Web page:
Conversations with other characters, journals and diaries you come across, and bits of gypsy fortune-telling help provide clues to the mystery. The game also operated on a real-time system, with day fading into night and some events happening on specific days. The chief fun in the game comes from exploring the world and unraveling the story, and there are a few different ways events can play out dependent upon your actions.
Every other game on this list is here because it delivers a satisfying, in-depth single-player experience; one that you can return to later and get something fresh out of it. Every other game on this list is a linear sweep through a series of challenges, taken on in isolation and completed for a sense of personal satisfaction. Starcraft is here because it's a game you play with other people.
The single-player missions have you waging a military campaign on behalf of each of three races (two alien and one human), battling it out for interstellar bragging rights. You see the same set of events unfold from a variety of different perspectives and play host to a series of shaky alliances and backstabbing plots that make war the charming spectator sport it has been for centuries. But the reason this game is still being played eight years later, despite countless quantum leaps in technology, is because of the open-ended and complex multiplayer experience it offers.
Starcraft is a game of strategy. You build armies, pursue resources, and invest in the technology available to help your troops fight. It's lasted this long for a variety of reasons, chief among which is that its gameplay is designed so there is no one dominant strategy to winning. The game is played with three highly disparate races with unique units and skills, but none of them can be argued to dominate. Despite a wide variety of tactics and strategies available to you, if you know what strategy your opponent is going to use, you can beat them. Winning becomes a question of out-thinking and out-smarting your opponent rather than just gaming the system, and the sheer variety in the gameplay makes it unpredictable to all but the nerdiest of players.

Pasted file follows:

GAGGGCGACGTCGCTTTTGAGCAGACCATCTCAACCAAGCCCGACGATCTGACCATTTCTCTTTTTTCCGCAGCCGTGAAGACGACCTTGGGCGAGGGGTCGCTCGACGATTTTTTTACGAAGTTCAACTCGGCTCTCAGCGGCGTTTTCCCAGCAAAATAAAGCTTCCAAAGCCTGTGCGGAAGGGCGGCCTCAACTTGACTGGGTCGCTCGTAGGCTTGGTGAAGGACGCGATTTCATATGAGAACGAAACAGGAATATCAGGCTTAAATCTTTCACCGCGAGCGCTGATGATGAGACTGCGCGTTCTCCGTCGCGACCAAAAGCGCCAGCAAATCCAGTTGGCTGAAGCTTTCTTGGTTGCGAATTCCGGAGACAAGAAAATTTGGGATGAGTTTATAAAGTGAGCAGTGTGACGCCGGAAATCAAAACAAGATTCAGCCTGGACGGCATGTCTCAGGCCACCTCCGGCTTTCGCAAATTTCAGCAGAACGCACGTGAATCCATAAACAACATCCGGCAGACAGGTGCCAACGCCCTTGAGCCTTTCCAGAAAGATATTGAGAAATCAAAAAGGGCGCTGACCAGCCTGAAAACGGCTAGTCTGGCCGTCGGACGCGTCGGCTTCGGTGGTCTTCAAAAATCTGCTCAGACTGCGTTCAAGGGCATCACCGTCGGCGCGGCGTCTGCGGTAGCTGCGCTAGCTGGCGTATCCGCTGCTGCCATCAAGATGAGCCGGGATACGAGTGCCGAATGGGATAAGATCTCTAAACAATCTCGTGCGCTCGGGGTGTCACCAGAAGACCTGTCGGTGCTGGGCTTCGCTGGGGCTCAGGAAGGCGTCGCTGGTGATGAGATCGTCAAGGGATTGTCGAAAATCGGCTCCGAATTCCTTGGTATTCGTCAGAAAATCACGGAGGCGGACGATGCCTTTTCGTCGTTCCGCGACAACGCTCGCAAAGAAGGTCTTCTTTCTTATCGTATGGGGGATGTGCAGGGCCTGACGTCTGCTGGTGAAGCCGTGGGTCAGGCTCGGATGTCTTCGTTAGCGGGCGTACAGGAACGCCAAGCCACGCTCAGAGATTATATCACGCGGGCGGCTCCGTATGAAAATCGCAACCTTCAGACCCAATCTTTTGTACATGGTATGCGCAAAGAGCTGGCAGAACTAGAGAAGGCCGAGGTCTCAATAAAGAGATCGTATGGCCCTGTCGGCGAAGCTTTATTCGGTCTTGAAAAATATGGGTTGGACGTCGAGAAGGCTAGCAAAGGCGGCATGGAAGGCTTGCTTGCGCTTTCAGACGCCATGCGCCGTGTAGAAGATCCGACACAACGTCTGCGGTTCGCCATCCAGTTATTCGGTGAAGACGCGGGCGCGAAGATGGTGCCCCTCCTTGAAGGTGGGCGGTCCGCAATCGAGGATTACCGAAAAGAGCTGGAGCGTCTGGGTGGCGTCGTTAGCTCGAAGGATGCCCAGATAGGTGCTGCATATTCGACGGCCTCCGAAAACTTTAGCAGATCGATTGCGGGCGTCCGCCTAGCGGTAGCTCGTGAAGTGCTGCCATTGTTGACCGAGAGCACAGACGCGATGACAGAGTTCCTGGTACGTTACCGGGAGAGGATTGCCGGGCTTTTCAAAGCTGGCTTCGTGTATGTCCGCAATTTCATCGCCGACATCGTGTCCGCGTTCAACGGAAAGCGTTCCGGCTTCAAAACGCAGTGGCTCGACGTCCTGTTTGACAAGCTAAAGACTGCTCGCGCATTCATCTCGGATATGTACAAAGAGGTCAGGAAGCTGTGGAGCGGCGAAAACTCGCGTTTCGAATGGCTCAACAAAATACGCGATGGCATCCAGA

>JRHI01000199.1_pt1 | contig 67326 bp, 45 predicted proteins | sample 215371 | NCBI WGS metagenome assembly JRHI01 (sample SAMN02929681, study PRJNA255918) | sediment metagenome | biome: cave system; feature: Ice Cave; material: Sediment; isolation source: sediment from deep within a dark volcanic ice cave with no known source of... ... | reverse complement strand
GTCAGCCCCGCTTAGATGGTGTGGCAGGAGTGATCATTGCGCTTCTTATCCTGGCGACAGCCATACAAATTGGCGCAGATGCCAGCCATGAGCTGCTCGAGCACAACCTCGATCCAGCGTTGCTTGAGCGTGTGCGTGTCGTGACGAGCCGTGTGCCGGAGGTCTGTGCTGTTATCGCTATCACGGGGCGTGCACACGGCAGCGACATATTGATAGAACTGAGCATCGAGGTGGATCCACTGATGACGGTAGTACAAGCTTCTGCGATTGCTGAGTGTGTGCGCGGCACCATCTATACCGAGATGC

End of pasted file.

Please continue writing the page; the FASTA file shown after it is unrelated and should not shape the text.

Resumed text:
"They were all dead. The final gunshot was an exclamation mark to everything that had led up to this point. I released my finger from the trigger. And then it was all over."
The previous quote is exactly the sort of hard-hitting, gritty melodrama fans of the Max Payne series have come to expect from their eternally angsty protagonist. Bursts of frenzied gameplay are merged with sardonically narrated graphic novel scenes to create something that I think is way cool. The game has a film noir feel to it with femme fatales, tortured anti-heroes, and clever quips throughout. The story is gradually conveyed to the user through stylish graphic novel scenes, all with the helpful narration of our hero to put things in perspective.
"The cops arrived, sirens singing in the off-key harmony of a manic-depressive choir..... The men in blue had come and gone. They had decorated the place with chalk outlines and tied it together with yellow tape."
How can you not love that stuff? The game is worth playing for the story itself and the gradual revelations it entails. The action features a matrix-inspired bullet-time where our plucky hero can slow down the flow of time to dodge bullets and gain the edge in otherwise impossible situations. The enemies and incidental characters in the game can be found conversing and joking when you're not around, discussing action movies or commenting on the main characters of the story. It's a short but intense game, and moves quickly enough to avoid being repetitive. With one final quote:
"Firing a gun is a binary choice. You either pull the trigger or you don't. As surely as the bullet rips through the victim's flesh, organ and bone, it shatters the image of the man who presses the trigger."